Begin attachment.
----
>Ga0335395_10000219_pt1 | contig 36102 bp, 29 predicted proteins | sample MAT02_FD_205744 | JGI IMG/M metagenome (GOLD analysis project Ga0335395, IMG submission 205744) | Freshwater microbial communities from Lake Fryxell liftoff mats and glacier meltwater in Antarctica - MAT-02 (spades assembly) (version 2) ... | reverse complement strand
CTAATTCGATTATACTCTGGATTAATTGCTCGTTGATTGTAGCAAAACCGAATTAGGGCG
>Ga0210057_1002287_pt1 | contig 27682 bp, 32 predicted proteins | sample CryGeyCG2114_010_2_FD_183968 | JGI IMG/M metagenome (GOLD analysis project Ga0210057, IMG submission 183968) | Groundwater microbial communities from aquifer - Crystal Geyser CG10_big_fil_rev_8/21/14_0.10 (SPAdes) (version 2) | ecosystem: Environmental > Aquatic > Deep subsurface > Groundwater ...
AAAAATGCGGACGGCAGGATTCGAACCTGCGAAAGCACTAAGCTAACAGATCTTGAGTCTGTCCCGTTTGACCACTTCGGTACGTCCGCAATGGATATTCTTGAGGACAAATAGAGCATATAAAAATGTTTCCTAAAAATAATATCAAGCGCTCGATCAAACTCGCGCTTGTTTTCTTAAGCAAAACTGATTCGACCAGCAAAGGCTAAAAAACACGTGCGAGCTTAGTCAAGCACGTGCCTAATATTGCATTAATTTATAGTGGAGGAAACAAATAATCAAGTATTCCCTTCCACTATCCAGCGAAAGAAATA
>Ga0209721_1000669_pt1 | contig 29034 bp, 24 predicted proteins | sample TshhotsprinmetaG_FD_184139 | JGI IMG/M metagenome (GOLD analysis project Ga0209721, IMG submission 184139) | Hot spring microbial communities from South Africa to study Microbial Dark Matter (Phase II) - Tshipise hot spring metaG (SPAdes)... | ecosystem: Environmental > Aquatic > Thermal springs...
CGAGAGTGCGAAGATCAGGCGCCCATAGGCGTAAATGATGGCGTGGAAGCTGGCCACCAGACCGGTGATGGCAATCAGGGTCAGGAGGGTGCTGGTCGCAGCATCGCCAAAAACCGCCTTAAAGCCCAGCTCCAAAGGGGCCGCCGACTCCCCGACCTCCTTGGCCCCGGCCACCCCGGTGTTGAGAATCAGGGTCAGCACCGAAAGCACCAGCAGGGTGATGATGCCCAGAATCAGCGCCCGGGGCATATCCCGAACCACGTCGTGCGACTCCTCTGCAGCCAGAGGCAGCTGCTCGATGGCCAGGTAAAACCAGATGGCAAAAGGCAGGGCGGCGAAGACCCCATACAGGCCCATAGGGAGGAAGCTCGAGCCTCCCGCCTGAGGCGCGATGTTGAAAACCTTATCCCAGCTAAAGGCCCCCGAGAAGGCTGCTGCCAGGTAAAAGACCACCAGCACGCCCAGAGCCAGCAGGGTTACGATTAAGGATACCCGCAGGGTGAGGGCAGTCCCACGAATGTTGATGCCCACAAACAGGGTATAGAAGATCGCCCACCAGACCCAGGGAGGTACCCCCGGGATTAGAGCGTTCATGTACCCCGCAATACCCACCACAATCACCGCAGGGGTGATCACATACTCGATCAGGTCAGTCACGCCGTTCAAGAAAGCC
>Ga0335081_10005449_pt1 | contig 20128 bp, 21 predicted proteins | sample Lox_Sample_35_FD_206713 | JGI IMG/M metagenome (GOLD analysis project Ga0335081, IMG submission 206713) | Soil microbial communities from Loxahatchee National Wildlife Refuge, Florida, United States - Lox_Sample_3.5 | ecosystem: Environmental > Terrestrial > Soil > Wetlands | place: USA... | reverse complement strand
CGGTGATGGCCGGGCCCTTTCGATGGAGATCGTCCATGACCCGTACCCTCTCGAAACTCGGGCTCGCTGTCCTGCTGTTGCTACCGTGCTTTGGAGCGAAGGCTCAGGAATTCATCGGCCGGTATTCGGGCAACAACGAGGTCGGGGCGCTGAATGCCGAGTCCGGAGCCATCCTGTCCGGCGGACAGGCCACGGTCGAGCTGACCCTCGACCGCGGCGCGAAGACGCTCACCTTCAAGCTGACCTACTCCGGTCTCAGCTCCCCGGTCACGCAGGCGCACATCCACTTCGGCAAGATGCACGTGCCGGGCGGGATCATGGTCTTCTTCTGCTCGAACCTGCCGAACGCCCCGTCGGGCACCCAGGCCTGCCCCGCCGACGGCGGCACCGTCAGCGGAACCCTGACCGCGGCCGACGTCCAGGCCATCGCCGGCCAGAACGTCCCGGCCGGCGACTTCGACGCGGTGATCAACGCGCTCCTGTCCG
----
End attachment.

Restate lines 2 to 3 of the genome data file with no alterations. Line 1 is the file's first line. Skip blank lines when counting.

CTAATTCGATTATACTCTGGATTAATTGCTCGTTGATTGTAGCAAAACCGAATTAGGGCG
>Ga0210057_1002287_pt1 | contig 27682 bp, 32 predicted proteins | sample CryGeyCG2114_010_2_FD_183968 | JGI IMG/M metagenome (GOLD analysis project Ga0210057, IMG submission 183968) | Groundwater microbial communities from aquifer - Crystal Geyser CG10_big_fil_rev_8/21/14_0.10 (SPAdes) (version 2) | ecosystem: Environmental > Aquatic > Deep subsurface > Groundwater ...